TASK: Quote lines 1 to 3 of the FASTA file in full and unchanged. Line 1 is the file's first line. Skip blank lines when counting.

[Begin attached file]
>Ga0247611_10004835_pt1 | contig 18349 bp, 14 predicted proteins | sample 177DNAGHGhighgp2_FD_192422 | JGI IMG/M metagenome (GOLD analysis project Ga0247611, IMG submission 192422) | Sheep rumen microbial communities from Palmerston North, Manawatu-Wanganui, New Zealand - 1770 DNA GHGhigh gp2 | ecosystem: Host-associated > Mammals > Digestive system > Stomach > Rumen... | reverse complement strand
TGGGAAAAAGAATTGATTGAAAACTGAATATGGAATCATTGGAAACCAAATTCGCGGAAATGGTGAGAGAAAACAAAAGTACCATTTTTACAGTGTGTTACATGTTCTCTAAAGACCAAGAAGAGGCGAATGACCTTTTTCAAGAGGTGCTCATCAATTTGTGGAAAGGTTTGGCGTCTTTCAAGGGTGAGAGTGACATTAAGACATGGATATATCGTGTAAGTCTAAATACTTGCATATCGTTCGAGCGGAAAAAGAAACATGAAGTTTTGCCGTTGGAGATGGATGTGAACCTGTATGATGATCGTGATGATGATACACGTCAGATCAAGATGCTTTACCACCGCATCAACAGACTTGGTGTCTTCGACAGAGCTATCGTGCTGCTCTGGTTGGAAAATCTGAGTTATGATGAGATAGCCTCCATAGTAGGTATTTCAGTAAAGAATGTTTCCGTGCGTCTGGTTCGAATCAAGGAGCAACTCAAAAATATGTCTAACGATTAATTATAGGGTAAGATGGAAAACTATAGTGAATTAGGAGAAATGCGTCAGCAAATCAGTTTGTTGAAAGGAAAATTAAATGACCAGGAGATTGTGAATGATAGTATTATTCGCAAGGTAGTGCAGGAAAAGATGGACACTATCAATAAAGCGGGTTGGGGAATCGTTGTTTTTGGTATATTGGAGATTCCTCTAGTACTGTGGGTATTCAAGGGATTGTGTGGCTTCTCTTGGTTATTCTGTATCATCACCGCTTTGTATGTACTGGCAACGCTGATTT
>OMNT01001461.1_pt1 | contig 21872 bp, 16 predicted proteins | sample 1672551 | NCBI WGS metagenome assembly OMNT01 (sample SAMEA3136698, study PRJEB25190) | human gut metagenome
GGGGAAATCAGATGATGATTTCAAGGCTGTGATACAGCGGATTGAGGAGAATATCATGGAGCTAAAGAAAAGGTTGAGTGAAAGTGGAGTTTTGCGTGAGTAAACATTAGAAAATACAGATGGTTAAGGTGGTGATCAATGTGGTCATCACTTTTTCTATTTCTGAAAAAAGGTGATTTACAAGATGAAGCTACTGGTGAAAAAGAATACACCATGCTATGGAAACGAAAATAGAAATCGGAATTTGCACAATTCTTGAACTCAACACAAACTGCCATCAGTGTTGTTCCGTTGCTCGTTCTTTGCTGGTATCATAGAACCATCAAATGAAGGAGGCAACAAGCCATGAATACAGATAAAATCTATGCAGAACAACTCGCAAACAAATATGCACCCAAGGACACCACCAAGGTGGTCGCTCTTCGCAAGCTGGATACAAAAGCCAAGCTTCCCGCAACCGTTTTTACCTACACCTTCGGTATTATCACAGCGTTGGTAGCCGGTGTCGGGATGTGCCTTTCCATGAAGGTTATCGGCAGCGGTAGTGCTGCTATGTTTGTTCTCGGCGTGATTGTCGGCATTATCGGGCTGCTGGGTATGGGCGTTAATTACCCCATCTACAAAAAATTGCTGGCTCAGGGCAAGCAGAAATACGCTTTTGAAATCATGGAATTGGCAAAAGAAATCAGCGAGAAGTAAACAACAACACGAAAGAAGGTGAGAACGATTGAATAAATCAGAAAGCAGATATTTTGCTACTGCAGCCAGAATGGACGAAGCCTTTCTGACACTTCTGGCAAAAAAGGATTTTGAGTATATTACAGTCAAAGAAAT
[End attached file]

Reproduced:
>Ga0247611_10004835_pt1 | contig 18349 bp, 14 predicted proteins | sample 177DNAGHGhighgp2_FD_192422 | JGI IMG/M metagenome (GOLD analysis project Ga0247611, IMG submission 192422) | Sheep rumen microbial communities from Palmerston North, Manawatu-Wanganui, New Zealand - 1770 DNA GHGhigh gp2 | ecosystem: Host-associated > Mammals > Digestive system > Stomach > Rumen... | reverse complement strand
TGGGAAAAAGAATTGATTGAAAACTGAATATGGAATCATTGGAAACCAAATTCGCGGAAATGGTGAGAGAAAACAAAAGTACCATTTTTACAGTGTGTTACATGTTCTCTAAAGACCAAGAAGAGGCGAATGACCTTTTTCAAGAGGTGCTCATCAATTTGTGGAAAGGTTTGGCGTCTTTCAAGGGTGAGAGTGACATTAAGACATGGATATATCGTGTAAGTCTAAATACTTGCATATCGTTCGAGCGGAAAAAGAAACATGAAGTTTTGCCGTTGGAGATGGATGTGAACCTGTATGATGATCGTGATGATGATACACGTCAGATCAAGATGCTTTACCACCGCATCAACAGACTTGGTGTCTTCGACAGAGCTATCGTGCTGCTCTGGTTGGAAAATCTGAGTTATGATGAGATAGCCTCCATAGTAGGTATTTCAGTAAAGAATGTTTCCGTGCGTCTGGTTCGAATCAAGGAGCAACTCAAAAATATGTCTAACGATTAATTATAGGGTAAGATGGAAAACTATAGTGAATTAGGAGAAATGCGTCAGCAAATCAGTTTGTTGAAAGGAAAATTAAATGACCAGGAGATTGTGAATGATAGTATTATTCGCAAGGTAGTGCAGGAAAAGATGGACACTATCAATAAAGCGGGTTGGGGAATCGTTGTTTTTGGTATATTGGAGATTCCTCTAGTACTGTGGGTATTCAAGGGATTGTGTGGCTTCTCTTGGTTATTCTGTATCATCACCGCTTTGTATGTACTGGCAACGCTGATTT
>OMNT01001461.1_pt1 | contig 21872 bp, 16 predicted proteins | sample 1672551 | NCBI WGS metagenome assembly OMNT01 (sample SAMEA3136698, study PRJEB25190) | human gut metagenome